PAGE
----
An up-to-date listing of all upcoming events is located under the “Public Events” tab.
Also, see this link for a PNG flyer for all planned 2022-2023 Open House events.
Open House events are primarily a talk led by observatory staff. After the talk, audience members may choose to tour the facility. If atmospheric conditions are appropriate, small telescopes may be setup outside for viewing bright objects in the sky. Less common is actually using the observatory telescope to perform observations.
Informal Talk (30-45 minutes)
These informal talks are developed and vetted by the UMBC Observatory Group to be geared toward ages 12-100. As such, they focus on images and broad ideas concerning the topic at hand. Depending on the interests of the audience, the presenter may choose to delve more deeply into the detailed math or physics of a topic (but not for very long!). The talk is held in room 401 in the Physics Building on UMBC Campus. The room comfortably seats 20-25 people pursuant to UMBC Campus COVID Guidance.
By “informal” we mean that this is not a class-style lecture. Please interrupt. Please ask questions. There will be no homework … but maybe a quick quiz here and there. Feel free to ask lots of questions or offer up your own understanding of what is being discussed. This way, we can all develop a better and deeper understanding of the topics being addressed.
Facility Tour (Optional; 10-15 minutes)
After the talk, guests may choose to tour our control room and observatory dome. If you choose go to the control room, you will hear a brief explanation of how the telescope works as well as images obtained by the telescope of astronomical objects. Telescope targets typically include planets within the solar system, globular clusters, nearby nebulae, and more distant galaxies. Finally, if you choose to go all the way up into the dome, you can see the actual instrument. Please note the following regarding the observatory dome.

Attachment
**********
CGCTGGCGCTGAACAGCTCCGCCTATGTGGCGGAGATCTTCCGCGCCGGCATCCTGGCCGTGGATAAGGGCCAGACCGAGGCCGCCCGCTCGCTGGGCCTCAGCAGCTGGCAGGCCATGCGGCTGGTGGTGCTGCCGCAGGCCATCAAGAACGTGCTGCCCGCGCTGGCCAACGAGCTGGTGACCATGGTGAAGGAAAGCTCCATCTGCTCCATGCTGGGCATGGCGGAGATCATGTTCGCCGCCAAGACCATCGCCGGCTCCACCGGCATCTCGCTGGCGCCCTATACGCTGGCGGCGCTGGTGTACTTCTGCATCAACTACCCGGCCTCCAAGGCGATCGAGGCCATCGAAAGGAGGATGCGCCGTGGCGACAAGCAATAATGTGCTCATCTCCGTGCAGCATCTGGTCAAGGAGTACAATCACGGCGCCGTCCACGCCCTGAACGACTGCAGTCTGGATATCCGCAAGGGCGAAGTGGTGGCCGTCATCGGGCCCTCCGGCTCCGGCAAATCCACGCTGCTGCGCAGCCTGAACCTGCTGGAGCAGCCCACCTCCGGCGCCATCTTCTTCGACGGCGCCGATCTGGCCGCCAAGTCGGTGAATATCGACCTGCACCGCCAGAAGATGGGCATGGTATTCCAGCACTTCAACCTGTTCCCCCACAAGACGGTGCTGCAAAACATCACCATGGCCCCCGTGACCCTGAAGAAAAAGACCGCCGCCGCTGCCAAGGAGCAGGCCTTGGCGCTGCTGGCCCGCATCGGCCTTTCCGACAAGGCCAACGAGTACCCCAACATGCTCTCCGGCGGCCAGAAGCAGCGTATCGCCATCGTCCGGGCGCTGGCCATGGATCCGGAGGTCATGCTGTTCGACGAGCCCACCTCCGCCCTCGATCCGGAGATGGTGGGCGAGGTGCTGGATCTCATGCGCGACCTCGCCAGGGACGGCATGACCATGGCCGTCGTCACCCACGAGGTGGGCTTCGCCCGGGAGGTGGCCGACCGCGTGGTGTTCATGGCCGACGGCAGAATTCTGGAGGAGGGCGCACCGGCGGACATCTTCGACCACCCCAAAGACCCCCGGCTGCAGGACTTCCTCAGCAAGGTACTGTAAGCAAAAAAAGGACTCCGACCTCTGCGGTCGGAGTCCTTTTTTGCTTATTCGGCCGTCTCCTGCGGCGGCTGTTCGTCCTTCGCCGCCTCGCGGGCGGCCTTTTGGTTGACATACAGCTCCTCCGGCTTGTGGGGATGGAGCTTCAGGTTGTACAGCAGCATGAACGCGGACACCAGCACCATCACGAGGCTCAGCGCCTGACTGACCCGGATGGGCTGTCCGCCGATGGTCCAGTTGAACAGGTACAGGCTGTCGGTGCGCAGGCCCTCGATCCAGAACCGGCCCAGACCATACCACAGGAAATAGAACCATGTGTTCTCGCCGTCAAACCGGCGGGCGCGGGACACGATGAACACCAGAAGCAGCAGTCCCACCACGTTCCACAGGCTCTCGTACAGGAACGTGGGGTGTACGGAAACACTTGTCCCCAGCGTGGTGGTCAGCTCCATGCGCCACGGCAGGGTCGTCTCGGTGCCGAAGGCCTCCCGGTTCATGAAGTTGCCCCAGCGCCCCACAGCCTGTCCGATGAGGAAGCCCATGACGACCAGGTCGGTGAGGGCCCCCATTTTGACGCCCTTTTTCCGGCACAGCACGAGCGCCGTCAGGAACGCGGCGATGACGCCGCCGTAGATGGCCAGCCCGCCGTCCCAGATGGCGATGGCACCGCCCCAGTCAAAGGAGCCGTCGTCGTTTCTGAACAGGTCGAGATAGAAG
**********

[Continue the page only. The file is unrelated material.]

- The instrument is completely digital. You will not be able to look through any eye pieces on the main telescope. By request, or as it comes up in a lecture or audience question, smaller telescopes may be brought out and displayed in the main lecture hall.
- Access to the dome involves climbing and descending two ladders, which may be a challenge to some visitors such as young children or people with physical disabilities. Please refer to the Dome Access page to avoid disappointment.